Service providers may also wish to remove access permissions, either temporarily or permanently, from certain users or groups, for example because their period of authorisation has ended or because problems have arisen. Definitions of when and how this will be done must be clear.


Any computing or network resource is likely to have some policies that regulate its use and may impose obligations on its users and their organisations. These policies will aim, among other things, to ensure that the resource is available on a fair basis to all those who are authorised to use it. Typically, policies will state what the acceptable uses of the resource are (including who is allowed to use it), and the steps that are taken by the service and required of its users to ensure the security of the service. Security is important both to ensure that the service is available and reliable and that it does not present an undue risk to its users or to others. By their nature, Grids tend to be relatively open to authorised users, so are likely to depend more on users behaving responsibly and abiding by policies than on controls enforced by technical means. There is therefore the possibility that users may accidentally or deliberately breach the Policies of a Grid and that their home organisations will be expected by the Grid provider to enforce any sanctions that apply for these breaches.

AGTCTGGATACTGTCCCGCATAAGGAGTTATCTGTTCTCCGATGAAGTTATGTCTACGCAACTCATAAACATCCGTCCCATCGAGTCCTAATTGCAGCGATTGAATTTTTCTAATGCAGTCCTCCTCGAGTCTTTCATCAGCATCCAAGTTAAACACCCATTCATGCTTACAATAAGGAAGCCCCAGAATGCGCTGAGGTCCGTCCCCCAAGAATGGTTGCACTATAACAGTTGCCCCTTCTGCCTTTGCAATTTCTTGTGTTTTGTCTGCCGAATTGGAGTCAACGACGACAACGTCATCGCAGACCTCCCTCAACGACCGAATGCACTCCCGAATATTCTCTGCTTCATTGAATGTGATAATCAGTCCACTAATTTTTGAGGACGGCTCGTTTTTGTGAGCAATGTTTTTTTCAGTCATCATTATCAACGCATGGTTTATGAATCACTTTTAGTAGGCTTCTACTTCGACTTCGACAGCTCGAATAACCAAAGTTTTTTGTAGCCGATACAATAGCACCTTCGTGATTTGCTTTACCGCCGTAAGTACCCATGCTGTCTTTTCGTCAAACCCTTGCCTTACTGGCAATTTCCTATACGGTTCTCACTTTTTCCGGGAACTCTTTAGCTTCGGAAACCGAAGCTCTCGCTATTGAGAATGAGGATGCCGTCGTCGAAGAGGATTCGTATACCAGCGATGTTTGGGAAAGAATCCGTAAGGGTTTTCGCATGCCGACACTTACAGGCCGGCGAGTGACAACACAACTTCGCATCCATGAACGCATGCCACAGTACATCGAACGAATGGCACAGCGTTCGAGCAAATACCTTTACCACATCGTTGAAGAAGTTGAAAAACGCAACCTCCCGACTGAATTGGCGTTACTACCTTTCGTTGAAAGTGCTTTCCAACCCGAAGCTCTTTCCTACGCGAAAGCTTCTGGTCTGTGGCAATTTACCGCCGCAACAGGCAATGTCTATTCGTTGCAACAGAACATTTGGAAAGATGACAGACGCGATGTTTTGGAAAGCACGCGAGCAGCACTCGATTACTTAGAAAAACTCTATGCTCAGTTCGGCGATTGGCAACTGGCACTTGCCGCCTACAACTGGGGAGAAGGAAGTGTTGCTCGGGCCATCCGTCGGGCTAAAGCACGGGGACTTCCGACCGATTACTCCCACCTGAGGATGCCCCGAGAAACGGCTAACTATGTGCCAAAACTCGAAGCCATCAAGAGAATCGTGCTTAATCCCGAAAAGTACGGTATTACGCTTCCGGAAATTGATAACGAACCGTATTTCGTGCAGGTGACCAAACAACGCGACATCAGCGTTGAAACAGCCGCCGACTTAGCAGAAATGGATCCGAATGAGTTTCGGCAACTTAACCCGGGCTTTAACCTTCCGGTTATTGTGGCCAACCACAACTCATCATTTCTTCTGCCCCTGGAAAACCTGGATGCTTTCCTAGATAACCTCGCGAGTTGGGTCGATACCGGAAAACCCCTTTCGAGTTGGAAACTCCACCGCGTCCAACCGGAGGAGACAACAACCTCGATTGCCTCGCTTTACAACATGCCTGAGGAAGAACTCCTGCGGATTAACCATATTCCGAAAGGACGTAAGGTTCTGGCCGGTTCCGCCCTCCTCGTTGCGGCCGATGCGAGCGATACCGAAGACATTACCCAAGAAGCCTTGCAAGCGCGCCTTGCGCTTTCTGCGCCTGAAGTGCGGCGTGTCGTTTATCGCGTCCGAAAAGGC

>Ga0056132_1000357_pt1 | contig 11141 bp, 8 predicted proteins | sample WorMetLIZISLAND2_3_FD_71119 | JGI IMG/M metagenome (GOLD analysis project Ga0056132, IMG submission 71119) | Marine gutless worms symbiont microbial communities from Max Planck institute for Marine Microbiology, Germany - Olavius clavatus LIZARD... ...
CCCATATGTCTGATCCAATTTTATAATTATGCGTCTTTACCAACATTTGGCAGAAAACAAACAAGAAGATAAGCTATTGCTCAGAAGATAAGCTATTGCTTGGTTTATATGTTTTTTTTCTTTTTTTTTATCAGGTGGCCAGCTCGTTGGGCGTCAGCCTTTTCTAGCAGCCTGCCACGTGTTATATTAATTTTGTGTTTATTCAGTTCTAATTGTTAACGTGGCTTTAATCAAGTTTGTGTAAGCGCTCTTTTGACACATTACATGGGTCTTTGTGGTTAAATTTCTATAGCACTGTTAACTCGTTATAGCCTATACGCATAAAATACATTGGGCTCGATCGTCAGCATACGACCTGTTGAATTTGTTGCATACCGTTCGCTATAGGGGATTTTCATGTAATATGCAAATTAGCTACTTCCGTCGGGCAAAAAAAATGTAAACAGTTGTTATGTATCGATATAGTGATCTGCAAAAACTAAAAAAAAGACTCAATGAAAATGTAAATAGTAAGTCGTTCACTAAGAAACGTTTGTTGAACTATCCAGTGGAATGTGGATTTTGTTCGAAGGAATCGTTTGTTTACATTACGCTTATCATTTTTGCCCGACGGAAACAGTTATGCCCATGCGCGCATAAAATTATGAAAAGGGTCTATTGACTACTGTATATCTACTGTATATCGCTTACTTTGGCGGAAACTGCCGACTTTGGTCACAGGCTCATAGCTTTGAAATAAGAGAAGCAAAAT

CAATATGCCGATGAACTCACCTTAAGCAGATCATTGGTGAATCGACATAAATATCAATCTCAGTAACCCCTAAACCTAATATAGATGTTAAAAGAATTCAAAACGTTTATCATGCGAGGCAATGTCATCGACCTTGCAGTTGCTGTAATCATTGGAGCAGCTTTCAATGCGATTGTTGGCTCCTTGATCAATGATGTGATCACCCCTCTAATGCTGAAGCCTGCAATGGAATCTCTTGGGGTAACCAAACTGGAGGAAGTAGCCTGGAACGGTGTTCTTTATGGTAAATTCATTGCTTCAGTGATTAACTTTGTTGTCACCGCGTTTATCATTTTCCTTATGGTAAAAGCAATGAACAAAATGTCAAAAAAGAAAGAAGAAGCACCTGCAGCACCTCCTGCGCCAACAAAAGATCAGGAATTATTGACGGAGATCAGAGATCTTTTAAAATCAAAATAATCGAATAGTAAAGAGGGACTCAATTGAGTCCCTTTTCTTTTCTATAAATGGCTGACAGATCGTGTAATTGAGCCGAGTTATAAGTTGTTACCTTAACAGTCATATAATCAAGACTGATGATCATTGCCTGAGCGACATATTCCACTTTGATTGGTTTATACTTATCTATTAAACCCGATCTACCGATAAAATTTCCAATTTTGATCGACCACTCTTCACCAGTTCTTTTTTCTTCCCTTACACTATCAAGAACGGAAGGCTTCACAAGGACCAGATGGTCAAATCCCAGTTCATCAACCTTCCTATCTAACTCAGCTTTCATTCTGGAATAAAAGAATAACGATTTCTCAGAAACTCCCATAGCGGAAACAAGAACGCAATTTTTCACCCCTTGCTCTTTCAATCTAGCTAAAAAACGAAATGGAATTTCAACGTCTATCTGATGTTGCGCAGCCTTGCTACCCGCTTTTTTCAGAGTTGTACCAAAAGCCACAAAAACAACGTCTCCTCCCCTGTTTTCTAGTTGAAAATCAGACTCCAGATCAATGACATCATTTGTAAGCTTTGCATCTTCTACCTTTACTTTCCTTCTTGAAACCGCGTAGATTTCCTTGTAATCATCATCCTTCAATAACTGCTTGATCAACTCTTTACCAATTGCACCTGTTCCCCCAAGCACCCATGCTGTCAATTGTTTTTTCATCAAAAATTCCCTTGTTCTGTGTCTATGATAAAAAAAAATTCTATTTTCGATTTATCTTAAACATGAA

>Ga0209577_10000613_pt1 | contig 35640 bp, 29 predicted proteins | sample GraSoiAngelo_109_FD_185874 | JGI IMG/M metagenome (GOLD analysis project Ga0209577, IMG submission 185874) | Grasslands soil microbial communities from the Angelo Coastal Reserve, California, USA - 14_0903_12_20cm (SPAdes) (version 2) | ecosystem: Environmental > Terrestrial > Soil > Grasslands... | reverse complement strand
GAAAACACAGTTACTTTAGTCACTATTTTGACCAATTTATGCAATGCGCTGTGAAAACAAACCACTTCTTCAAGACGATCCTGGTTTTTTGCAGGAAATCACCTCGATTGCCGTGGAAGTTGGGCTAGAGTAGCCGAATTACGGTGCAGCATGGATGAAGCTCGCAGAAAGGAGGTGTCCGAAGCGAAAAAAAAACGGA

Grids also present a Policy problem in that Grid providers may not know who their users are and users may not know which Grid resources they are using. Determining what Policies apply to a particular user, and informing the user of those Policies in advance, may therefore be difficult. Grid providers can help by ensuring that their terms of use are similar to those generally used by a particular type of service or group of users, and by publicising their Policies to users wherever possible; users also need to be sensitive and cease any activity that they are informed is a breach of a particular local policy. Organisations must support the Policies of others, even where a particular activity would not have breached the Policy of the home organisation.